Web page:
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How conditional formatting can improve your spreadsheets

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With the rise in popularity of IT, many people are starting to experiment with the use of Excel. This is true in many different businesses and environments. This has led to many impressive spreadsheet templates and techniques being shown off on the internet.

But, as in most circumstances where a complex tool is rediscovered and reaches a new level of popularity, the basics are often forgotten. Conditional formatting is one of the more basic functions of Excel.

Conditional formatting is a certain format a cell is told to take by the administrator under certain conditions. A simple example is a cell being instructed by a programmer to turn red if it is filled with a certain number or word, or filled with any information.

Still, it can be one of the most effective functions in Excel. With correct use, it can be used to highlight or show important processes and outcomes for the selection and attention by those operating it. A simple example is the conditional highlighting of low stock in a given product to managers and employees. This means that managers know what they need to order, what sells, and why doesn’t. So, conditional formatting can be a useful business tool as well as a technological one.

But, there are some other roles conditional formatting can play to make your spreadsheet more versatile and dynamic. Below, we outline a few that we think could be used by your company. These include roles that can streamline your spreadsheets functions. They can also give you a clearer and more versatile spreadsheet. This, in turn, can give you an edge over your competition in both technology and in business.

How conditional formatting can improve the versatility of your spreadsheet

As mentioned above, conditional formatting can have a lot of perks for users. This is because more complex functions can be used in conditional formatting. As indicated above, a cell can be formatted to turn red if a stock is low. This would be a simple matter of using a conditional formatting formula in the cell with an IF function. So, if the number of a certain product in stock drops below a set number (e.g. IF=C2<10), then the cell would glow red.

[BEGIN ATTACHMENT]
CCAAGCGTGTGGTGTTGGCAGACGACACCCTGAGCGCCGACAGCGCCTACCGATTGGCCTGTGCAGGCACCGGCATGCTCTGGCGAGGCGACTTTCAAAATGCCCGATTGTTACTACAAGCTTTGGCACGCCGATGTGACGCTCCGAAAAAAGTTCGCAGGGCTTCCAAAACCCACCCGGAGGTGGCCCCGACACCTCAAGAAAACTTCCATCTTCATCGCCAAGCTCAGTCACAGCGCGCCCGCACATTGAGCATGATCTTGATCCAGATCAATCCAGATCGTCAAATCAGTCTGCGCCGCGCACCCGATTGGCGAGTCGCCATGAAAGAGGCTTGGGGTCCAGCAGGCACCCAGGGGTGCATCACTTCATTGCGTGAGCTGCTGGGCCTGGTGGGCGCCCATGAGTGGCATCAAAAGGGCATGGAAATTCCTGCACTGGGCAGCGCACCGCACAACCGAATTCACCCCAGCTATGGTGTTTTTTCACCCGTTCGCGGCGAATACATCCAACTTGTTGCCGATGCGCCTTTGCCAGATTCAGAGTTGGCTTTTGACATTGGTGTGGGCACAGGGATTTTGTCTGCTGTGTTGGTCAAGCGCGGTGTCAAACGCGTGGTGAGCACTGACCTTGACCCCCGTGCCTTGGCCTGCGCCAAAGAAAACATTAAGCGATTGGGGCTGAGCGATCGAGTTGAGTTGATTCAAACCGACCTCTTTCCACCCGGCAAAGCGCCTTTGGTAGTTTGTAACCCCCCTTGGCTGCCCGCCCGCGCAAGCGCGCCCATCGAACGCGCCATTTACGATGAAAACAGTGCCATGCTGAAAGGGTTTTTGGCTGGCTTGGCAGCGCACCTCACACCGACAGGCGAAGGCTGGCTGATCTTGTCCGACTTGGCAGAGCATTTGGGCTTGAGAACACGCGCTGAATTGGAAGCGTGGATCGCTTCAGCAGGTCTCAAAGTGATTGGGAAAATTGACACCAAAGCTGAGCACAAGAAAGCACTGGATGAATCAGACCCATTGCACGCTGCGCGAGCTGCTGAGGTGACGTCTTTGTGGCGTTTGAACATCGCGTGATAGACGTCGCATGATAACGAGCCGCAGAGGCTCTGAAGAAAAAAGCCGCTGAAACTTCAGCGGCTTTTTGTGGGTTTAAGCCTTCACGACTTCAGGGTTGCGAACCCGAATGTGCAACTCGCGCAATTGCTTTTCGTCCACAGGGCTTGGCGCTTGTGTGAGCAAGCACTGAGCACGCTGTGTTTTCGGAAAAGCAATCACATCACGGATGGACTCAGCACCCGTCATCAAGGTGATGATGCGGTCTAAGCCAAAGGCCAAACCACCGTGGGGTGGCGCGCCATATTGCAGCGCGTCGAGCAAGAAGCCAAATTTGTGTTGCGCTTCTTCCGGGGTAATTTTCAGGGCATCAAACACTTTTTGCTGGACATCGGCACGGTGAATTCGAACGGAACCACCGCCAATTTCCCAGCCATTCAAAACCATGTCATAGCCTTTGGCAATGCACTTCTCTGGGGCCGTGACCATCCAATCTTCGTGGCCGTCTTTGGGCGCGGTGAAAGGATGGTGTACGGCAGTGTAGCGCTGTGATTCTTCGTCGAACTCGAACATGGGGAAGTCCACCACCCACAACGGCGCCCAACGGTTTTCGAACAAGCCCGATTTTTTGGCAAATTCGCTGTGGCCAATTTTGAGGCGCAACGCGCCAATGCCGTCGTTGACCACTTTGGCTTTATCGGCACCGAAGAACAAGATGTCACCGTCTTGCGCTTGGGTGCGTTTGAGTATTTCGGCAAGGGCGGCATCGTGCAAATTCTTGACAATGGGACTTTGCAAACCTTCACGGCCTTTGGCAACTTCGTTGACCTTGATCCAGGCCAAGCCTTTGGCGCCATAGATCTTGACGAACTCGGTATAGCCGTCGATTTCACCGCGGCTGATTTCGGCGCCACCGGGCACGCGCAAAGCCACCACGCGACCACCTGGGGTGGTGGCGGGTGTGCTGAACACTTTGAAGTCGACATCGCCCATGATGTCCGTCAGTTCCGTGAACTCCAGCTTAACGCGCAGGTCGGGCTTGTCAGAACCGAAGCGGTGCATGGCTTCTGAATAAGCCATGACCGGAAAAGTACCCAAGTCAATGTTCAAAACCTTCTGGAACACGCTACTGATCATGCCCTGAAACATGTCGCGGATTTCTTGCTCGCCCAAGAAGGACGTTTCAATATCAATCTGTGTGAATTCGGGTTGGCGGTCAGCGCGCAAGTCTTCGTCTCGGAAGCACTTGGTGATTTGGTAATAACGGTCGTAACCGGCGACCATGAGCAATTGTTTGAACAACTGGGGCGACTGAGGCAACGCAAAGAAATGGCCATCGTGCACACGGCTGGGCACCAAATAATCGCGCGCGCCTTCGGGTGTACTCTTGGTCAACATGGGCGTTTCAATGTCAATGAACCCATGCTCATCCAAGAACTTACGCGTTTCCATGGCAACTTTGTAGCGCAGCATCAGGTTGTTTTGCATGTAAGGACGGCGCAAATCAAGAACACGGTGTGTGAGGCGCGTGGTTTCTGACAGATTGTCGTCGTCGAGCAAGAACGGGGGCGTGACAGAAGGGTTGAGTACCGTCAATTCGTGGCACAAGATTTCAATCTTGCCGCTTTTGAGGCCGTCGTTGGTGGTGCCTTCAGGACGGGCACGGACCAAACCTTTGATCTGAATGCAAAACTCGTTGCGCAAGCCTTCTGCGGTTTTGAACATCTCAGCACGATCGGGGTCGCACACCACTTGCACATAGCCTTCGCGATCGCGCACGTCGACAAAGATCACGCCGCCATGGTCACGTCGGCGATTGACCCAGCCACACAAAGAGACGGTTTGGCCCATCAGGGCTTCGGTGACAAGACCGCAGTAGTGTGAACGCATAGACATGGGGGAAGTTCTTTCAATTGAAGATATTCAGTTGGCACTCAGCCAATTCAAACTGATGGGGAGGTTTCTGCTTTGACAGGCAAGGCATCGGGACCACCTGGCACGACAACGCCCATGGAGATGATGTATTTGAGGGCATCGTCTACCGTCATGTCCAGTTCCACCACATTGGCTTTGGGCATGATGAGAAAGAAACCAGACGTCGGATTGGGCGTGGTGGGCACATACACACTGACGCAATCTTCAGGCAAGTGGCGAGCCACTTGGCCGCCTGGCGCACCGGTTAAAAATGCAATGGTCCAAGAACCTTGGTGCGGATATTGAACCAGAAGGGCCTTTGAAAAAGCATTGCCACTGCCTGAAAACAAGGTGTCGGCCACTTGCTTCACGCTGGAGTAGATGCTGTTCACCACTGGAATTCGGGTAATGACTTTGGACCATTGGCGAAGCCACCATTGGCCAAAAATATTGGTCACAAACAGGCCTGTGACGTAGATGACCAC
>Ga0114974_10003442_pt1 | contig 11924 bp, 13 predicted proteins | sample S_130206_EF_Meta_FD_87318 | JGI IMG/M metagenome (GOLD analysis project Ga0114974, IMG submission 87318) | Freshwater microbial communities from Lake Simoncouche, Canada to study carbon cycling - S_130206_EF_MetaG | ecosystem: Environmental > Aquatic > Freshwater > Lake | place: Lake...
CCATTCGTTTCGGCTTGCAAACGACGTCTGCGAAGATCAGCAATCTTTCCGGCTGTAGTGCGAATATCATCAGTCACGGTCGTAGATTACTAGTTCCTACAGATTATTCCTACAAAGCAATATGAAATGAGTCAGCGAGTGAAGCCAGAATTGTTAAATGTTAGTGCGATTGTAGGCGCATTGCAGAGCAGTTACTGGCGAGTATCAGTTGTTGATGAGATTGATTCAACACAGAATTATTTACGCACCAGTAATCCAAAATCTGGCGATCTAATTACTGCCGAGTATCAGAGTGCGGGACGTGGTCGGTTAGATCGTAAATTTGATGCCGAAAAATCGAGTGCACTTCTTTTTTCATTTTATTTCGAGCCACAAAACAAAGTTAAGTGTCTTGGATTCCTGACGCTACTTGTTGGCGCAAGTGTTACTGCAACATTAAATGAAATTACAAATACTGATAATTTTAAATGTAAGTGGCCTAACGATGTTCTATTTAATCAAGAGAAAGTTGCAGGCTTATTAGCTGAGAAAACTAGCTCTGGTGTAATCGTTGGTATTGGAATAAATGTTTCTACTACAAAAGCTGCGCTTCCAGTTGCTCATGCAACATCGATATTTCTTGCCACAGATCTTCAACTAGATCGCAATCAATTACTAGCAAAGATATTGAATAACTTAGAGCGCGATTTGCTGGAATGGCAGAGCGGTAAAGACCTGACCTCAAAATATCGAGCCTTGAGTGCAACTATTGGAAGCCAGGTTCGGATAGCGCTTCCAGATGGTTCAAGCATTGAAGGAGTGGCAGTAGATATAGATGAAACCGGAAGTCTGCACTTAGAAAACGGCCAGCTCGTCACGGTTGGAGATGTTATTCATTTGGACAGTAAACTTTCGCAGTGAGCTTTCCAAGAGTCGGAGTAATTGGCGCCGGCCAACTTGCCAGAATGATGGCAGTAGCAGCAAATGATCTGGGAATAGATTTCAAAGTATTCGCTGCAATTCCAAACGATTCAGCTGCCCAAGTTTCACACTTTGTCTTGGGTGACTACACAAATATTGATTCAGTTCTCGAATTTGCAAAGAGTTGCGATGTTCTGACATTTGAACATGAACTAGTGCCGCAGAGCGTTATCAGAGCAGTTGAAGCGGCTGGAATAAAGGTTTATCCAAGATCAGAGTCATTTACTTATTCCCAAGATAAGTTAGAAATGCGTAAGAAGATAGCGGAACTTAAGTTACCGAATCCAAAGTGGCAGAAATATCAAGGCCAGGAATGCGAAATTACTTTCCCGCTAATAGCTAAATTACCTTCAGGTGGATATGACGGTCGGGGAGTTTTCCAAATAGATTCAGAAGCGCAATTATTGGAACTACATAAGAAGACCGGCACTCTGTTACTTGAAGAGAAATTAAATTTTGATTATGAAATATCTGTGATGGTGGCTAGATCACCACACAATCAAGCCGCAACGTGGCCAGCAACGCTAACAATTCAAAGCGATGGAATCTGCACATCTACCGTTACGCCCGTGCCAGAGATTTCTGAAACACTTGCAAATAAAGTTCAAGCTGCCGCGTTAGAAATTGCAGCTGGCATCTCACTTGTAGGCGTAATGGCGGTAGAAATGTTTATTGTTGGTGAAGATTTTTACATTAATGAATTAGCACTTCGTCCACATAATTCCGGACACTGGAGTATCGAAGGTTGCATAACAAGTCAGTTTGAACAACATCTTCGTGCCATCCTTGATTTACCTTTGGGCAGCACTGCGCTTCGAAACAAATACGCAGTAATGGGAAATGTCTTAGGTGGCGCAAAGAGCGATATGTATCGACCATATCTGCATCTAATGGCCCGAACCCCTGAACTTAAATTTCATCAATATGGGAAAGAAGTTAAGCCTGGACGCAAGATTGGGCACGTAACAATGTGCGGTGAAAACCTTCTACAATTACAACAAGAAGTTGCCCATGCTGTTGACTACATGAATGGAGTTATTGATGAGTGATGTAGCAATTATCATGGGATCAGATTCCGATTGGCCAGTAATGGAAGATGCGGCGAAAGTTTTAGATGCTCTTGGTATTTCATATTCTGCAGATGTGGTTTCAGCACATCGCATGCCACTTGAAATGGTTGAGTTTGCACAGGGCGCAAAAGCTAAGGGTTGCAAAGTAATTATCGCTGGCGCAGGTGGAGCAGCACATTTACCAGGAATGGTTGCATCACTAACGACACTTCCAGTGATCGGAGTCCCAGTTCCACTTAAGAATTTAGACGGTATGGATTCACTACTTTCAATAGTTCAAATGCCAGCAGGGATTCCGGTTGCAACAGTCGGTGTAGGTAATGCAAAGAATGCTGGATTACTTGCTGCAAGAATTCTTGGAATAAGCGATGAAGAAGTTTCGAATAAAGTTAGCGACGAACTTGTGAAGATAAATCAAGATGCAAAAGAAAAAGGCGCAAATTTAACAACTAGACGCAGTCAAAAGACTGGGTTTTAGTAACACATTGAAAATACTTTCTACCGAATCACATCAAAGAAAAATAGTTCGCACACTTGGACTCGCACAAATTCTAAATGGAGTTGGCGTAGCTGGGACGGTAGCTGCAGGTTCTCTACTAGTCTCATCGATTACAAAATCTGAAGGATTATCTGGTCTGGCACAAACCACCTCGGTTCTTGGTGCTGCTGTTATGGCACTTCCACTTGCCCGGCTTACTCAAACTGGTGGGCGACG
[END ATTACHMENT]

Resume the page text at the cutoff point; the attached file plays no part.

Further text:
Below are just a few other examples of some of the unique functions conditional formatting can give your spreadsheet.

The use of “Traffic light” systems

Traffic light systems are a commonly used tool on business and technology. It’s a simple way of indicating whether something is in a good state to operate on (green), undertaken with caution (orange or yellow), or avoided (red).

This is a simple and highly effective way to illustrate everything from stock count to the best decision to make for investing money.

Depending on what you format into each cell, you can create some pretty complex traffic light systems. These can help you or a colleague make an important decision or even automate some processes. In business, it can also be used to produce reports that look professional and are easy to understand.

In either case, this is a key function of conditional formatting that should be understood by anyone planning on using this function.

Improving the separation of data

Conditional formatting doesn’t just stop at coloring cells. You can use different fonts, sizes and effects like italic, bold and underlined text to make certain data groups standout.

This is great for making certain data groups stand out in a subtle, but clear, way. You can simply use VLOOKUP functions in the formatting rules and another sheet to group data together and make them appear visually separate in the main spreadsheet. This can help with reports or analyzing large amounts of data, as well as help with the function below.

Illustrating trends and patterns on data

By using much of the same techniques as above, as well as careful use of IF functions, you can show how data changes as well as how it’s grouped.

This can help when you’re trying to analyze or report large groups of complex data to show where trends are and if there are any patterns noticeable. This can help your spreadsheet stand out and make your work easier, whether in technology, business, or science.

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